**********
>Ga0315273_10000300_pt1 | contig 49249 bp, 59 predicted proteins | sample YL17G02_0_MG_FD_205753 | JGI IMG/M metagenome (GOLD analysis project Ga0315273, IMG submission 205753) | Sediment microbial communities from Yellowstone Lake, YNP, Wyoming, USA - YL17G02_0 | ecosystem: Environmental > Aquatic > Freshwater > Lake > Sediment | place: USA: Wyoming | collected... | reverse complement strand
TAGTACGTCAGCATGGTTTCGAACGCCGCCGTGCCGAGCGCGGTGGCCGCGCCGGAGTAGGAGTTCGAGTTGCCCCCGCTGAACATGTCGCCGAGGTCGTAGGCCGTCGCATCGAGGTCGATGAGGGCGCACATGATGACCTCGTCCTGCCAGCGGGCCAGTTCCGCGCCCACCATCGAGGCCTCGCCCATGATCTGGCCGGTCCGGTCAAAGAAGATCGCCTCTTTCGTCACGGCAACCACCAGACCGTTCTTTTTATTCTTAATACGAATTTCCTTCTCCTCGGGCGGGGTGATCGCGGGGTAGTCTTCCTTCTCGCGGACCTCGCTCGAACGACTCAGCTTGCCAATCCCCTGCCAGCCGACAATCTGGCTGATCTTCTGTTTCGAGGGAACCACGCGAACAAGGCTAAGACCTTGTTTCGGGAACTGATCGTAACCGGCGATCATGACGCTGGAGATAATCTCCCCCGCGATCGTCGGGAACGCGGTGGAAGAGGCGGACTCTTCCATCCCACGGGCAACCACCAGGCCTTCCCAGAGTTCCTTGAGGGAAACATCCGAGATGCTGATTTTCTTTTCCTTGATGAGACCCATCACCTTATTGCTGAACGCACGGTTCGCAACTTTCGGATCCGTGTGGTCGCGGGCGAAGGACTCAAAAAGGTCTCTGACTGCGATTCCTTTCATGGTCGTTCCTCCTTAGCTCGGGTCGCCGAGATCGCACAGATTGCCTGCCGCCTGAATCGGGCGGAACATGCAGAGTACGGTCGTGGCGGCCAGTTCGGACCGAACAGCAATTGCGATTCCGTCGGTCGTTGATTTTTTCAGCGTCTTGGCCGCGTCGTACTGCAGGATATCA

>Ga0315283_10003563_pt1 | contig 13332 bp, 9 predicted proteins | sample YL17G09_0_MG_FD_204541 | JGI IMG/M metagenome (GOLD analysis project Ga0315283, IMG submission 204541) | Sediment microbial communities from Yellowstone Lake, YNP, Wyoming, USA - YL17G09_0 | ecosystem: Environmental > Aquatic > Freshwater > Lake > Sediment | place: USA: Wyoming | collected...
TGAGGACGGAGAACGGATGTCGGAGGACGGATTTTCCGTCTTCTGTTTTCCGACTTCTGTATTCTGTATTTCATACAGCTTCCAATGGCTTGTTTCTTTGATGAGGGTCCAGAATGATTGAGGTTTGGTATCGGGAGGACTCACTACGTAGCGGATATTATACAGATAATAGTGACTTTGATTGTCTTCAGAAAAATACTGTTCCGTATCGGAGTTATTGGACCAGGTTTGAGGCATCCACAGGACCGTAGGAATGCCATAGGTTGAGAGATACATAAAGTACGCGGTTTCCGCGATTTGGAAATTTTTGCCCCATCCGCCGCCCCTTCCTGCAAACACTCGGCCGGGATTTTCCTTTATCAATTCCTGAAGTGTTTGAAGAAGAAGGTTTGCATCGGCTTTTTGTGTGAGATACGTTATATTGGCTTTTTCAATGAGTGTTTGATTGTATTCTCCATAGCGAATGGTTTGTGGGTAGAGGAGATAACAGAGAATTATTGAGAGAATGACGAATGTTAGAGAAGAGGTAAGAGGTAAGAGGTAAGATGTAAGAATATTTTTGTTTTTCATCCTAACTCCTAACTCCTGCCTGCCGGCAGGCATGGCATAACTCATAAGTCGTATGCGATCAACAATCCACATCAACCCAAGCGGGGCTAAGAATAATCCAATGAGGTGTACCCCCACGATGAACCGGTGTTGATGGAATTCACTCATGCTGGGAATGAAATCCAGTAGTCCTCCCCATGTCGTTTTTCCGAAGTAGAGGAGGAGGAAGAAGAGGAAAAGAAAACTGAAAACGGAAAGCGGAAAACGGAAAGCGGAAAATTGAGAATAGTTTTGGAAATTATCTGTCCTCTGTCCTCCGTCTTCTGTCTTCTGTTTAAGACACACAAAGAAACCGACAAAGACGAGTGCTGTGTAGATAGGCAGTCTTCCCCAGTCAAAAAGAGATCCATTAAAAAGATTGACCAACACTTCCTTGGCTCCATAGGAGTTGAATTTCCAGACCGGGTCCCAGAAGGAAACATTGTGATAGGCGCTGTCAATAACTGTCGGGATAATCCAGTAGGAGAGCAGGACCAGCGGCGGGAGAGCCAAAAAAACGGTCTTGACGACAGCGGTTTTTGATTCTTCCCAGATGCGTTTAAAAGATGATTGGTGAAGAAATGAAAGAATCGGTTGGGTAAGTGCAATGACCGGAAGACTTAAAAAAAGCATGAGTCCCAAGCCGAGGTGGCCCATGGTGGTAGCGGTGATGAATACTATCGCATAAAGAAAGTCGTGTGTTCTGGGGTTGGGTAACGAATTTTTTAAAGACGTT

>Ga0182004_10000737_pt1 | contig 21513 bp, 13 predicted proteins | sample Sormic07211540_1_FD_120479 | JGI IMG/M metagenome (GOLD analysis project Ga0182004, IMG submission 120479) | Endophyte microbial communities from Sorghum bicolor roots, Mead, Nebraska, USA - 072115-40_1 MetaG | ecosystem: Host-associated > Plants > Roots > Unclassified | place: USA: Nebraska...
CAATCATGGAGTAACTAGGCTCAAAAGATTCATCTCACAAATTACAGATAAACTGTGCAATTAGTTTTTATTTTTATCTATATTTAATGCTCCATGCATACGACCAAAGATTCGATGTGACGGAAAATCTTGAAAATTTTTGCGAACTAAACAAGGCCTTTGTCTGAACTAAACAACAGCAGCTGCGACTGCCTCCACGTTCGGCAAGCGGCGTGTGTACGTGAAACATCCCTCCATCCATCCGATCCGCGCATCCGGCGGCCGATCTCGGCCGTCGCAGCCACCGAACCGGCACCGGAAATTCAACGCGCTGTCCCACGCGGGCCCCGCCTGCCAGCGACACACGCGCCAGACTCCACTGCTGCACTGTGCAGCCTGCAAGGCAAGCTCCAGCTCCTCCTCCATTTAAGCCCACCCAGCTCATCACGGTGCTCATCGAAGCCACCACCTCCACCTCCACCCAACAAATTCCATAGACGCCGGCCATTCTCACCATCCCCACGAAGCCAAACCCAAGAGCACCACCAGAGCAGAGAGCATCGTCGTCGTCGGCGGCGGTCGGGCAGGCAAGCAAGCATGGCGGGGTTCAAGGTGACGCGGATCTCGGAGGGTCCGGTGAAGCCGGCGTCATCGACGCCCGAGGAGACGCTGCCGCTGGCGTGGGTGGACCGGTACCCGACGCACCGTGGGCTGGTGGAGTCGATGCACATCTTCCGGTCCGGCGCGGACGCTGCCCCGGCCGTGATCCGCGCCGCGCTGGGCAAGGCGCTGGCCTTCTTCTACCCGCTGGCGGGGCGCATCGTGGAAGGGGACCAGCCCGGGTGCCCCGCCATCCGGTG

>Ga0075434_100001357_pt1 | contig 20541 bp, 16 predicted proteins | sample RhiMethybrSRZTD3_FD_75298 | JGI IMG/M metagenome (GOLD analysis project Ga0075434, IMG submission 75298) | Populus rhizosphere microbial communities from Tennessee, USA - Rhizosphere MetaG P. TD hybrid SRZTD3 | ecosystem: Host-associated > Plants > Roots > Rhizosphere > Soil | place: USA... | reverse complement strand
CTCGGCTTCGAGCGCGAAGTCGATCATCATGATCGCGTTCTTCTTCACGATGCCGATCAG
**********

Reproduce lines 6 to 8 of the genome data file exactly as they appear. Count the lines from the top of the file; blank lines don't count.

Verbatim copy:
CAATCATGGAGTAACTAGGCTCAAAAGATTCATCTCACAAATTACAGATAAACTGTGCAATTAGTTTTTATTTTTATCTATATTTAATGCTCCATGCATACGACCAAAGATTCGATGTGACGGAAAATCTTGAAAATTTTTGCGAACTAAACAAGGCCTTTGTCTGAACTAAACAACAGCAGCTGCGACTGCCTCCACGTTCGGCAAGCGGCGTGTGTACGTGAAACATCCCTCCATCCATCCGATCCGCGCATCCGGCGGCCGATCTCGGCCGTCGCAGCCACCGAACCGGCACCGGAAATTCAACGCGCTGTCCCACGCGGGCCCCGCCTGCCAGCGACACACGCGCCAGACTCCACTGCTGCACTGTGCAGCCTGCAAGGCAAGCTCCAGCTCCTCCTCCATTTAAGCCCACCCAGCTCATCACGGTGCTCATCGAAGCCACCACCTCCACCTCCACCCAACAAATTCCATAGACGCCGGCCATTCTCACCATCCCCACGAAGCCAAACCCAAGAGCACCACCAGAGCAGAGAGCATCGTCGTCGTCGGCGGCGGTCGGGCAGGCAAGCAAGCATGGCGGGGTTCAAGGTGACGCGGATCTCGGAGGGTCCGGTGAAGCCGGCGTCATCGACGCCCGAGGAGACGCTGCCGCTGGCGTGGGTGGACCGGTACCCGACGCACCGTGGGCTGGTGGAGTCGATGCACATCTTCCGGTCCGGCGCGGACGCTGCCCCGGCCGTGATCCGCGCCGCGCTGGGCAAGGCGCTGGCCTTCTTCTACCCGCTGGCGGGGCGCATCGTGGAAGGGGACCAGCCCGGGTGCCCCGCCATCCGGTG

>Ga0075434_100001357_pt1 | contig 20541 bp, 16 predicted proteins | sample RhiMethybrSRZTD3_FD_75298 | JGI IMG/M metagenome (GOLD analysis project Ga0075434, IMG submission 75298) | Populus rhizosphere microbial communities from Tennessee, USA - Rhizosphere MetaG P. TD hybrid SRZTD3 | ecosystem: Host-associated > Plants > Roots > Rhizosphere > Soil | place: USA... | reverse complement strand
CTCGGCTTCGAGCGCGAAGTCGATCATCATGATCGCGTTCTTCTTCACGATGCCGATCAG